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Canadian Senator explores peace at Dialogue Café

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Personal contributions key to building the conditions for a culture of peace

What: Dialogue Café with Senator Doug Roche

Where: Our Lady of the Mountains Catholic Church

When: Saturday, Nov. 1, 1 p.m.

About six months ago a war exploded on our television sets in Technicolour detail.

Still, Canadian Senator Doug Roche, who is hosting Whistler’s next Dialogue Café on Saturday afternoon, maintains the world is moving away from times of war towards a culture of peace.

"We just have to look beyond Iraq," he said from his Edmonton home last week.

"Iraq is a dominant scene in the world to be sure but it’s not the whole scene by any means.

"We are in a big transition in the world now, moving from a culture of war, which has dominated our political activities for centuries... to a culture of peace."

Roche explores this idea in his latest book The Human Right to Peace. The book will kick-start a discussion, open to the entire community, about the aftermath of the war in Iraq and Canada’s role in creating the necessary conditions for peace throughout the world.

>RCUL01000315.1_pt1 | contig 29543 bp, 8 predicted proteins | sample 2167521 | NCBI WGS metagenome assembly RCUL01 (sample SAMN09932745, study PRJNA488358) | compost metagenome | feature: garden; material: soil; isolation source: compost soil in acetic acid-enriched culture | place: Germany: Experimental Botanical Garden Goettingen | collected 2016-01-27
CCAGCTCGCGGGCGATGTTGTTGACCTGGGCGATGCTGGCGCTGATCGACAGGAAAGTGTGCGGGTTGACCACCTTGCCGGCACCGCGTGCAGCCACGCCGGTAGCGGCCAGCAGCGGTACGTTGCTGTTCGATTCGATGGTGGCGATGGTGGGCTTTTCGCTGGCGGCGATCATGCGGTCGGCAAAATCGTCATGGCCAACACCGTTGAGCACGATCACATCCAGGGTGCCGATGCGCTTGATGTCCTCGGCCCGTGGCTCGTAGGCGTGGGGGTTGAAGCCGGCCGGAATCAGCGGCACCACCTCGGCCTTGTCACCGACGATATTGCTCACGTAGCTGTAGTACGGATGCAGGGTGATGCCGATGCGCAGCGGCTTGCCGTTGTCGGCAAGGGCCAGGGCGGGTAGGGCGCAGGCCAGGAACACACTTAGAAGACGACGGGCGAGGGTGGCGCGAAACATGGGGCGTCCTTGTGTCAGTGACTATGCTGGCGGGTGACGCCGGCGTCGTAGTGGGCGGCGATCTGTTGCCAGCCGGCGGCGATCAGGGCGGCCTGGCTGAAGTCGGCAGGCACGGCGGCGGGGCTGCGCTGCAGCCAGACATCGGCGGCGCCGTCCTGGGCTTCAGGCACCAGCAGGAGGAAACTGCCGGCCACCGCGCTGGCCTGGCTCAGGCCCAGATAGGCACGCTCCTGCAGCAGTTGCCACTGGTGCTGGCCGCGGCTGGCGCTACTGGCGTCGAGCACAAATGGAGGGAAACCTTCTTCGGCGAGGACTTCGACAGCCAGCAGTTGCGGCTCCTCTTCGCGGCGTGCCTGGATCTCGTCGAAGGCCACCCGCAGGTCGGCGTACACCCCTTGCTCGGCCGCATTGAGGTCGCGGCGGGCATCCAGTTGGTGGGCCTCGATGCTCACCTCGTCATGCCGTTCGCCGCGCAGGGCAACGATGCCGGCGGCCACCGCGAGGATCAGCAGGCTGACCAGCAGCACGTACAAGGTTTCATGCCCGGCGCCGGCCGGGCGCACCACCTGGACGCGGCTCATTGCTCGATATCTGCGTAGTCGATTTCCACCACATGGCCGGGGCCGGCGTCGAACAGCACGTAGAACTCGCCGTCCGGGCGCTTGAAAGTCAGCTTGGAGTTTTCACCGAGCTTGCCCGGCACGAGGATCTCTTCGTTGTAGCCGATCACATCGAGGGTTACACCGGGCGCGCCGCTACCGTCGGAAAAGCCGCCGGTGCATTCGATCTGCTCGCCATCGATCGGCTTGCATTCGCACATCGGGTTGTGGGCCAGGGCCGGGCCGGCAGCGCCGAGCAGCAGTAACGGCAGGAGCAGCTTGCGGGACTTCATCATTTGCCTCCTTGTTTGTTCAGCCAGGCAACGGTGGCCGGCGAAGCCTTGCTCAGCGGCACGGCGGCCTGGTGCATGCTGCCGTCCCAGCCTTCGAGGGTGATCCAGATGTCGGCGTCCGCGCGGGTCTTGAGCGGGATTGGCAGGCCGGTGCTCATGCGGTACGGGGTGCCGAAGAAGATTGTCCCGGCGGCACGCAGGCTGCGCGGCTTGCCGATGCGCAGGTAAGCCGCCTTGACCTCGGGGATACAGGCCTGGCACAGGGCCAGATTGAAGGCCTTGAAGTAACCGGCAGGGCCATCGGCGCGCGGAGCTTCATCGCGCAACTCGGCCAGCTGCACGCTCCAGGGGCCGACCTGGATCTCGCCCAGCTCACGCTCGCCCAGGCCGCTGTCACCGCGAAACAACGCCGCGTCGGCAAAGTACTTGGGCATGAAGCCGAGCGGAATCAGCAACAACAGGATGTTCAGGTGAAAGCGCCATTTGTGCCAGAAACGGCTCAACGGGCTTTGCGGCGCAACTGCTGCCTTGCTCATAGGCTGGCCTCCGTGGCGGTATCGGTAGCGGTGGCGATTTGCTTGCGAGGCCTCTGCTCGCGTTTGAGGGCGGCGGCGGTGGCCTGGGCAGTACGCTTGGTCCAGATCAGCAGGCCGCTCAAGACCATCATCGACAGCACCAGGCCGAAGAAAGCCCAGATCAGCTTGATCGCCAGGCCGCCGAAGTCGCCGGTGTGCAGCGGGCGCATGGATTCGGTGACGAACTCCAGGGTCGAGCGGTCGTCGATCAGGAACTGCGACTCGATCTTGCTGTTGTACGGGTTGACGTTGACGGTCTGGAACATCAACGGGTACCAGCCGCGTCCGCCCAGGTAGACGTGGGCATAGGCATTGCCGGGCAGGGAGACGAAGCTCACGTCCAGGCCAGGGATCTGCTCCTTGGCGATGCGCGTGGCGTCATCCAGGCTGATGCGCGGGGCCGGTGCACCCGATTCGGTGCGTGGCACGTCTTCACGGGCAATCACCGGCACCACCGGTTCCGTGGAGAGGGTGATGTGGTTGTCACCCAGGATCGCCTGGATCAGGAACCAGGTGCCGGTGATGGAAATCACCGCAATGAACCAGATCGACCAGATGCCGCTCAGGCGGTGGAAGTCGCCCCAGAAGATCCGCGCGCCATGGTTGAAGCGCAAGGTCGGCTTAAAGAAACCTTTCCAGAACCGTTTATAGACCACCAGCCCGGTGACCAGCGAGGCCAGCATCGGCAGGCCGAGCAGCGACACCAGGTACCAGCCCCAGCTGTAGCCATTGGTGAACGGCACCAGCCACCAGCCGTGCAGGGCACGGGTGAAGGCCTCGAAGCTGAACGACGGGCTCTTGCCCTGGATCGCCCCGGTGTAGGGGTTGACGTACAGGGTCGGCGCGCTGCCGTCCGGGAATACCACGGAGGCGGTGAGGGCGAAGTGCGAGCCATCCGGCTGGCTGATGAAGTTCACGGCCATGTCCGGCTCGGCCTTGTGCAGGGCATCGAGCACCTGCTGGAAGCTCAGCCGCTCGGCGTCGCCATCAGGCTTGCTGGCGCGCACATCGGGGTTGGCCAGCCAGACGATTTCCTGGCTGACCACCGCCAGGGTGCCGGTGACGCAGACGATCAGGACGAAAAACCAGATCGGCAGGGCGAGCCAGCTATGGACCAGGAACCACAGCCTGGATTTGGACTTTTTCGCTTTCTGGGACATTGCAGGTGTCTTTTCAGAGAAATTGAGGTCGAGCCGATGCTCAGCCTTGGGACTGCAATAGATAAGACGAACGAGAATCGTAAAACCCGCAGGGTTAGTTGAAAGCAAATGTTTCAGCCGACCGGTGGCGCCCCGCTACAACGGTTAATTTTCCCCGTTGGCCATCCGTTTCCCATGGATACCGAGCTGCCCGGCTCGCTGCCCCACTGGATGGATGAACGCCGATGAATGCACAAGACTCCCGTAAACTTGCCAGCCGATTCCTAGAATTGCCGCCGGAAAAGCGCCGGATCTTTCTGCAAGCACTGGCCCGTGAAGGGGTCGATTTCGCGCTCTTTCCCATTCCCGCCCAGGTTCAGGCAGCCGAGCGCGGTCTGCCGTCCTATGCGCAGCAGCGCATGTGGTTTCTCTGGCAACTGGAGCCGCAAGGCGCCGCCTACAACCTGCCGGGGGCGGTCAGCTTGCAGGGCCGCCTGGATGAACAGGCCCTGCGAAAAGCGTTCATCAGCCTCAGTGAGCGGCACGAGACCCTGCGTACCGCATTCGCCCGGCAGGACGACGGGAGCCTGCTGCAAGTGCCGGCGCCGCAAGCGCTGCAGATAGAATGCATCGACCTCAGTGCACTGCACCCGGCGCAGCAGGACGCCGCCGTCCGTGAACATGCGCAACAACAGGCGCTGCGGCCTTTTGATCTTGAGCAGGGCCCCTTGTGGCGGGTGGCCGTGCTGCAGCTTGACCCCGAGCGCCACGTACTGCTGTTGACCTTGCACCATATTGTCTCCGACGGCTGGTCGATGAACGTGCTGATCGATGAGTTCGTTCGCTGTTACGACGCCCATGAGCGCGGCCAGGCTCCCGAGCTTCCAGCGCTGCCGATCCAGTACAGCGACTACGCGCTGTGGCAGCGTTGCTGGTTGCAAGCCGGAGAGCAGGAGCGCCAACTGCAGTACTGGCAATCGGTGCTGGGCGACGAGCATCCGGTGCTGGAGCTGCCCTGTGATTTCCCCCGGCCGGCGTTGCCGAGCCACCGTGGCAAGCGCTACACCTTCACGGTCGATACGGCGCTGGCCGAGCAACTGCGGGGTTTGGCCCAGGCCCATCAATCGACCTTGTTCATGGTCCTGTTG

The goal of the Dialogue Café is to make people in Whistler more conscious of the need to make a personal contribution to the global peace process and to learn how to build the conditions for a culture of peace.

"It’s a heck of a lot better than accepting the continuation of a culture of war," said Roche.

The work of building this culture of peace has been ongoing for more than 20 years, primarily through the United Nations. Roche was Canada’s Ambassador for Disarmament to the UN between 1984 and 1989.

In 1984 the UN passed a resolution on the right to peace which stated that peace is a sacred right of all human beings. From this resolution UNESCO has been active in many projects around the world where conflict has been resolved through peaceful measures.

Roche calls the UN an "indispensable organization of our time."

Recently the peace movement was even bolstered by the war in Iraq, he said.

"Iraq was supposed to have been fought over weapons of mass destruction... but the very idea of weapons of mass destruction is fostering a climate of peace because people realize that nobody’s safe against weapons of mass destruction," he said.

With these weapons in existence around the world, there is recognition that human beings everywhere are vulnerable. People do not want to live under this threat.

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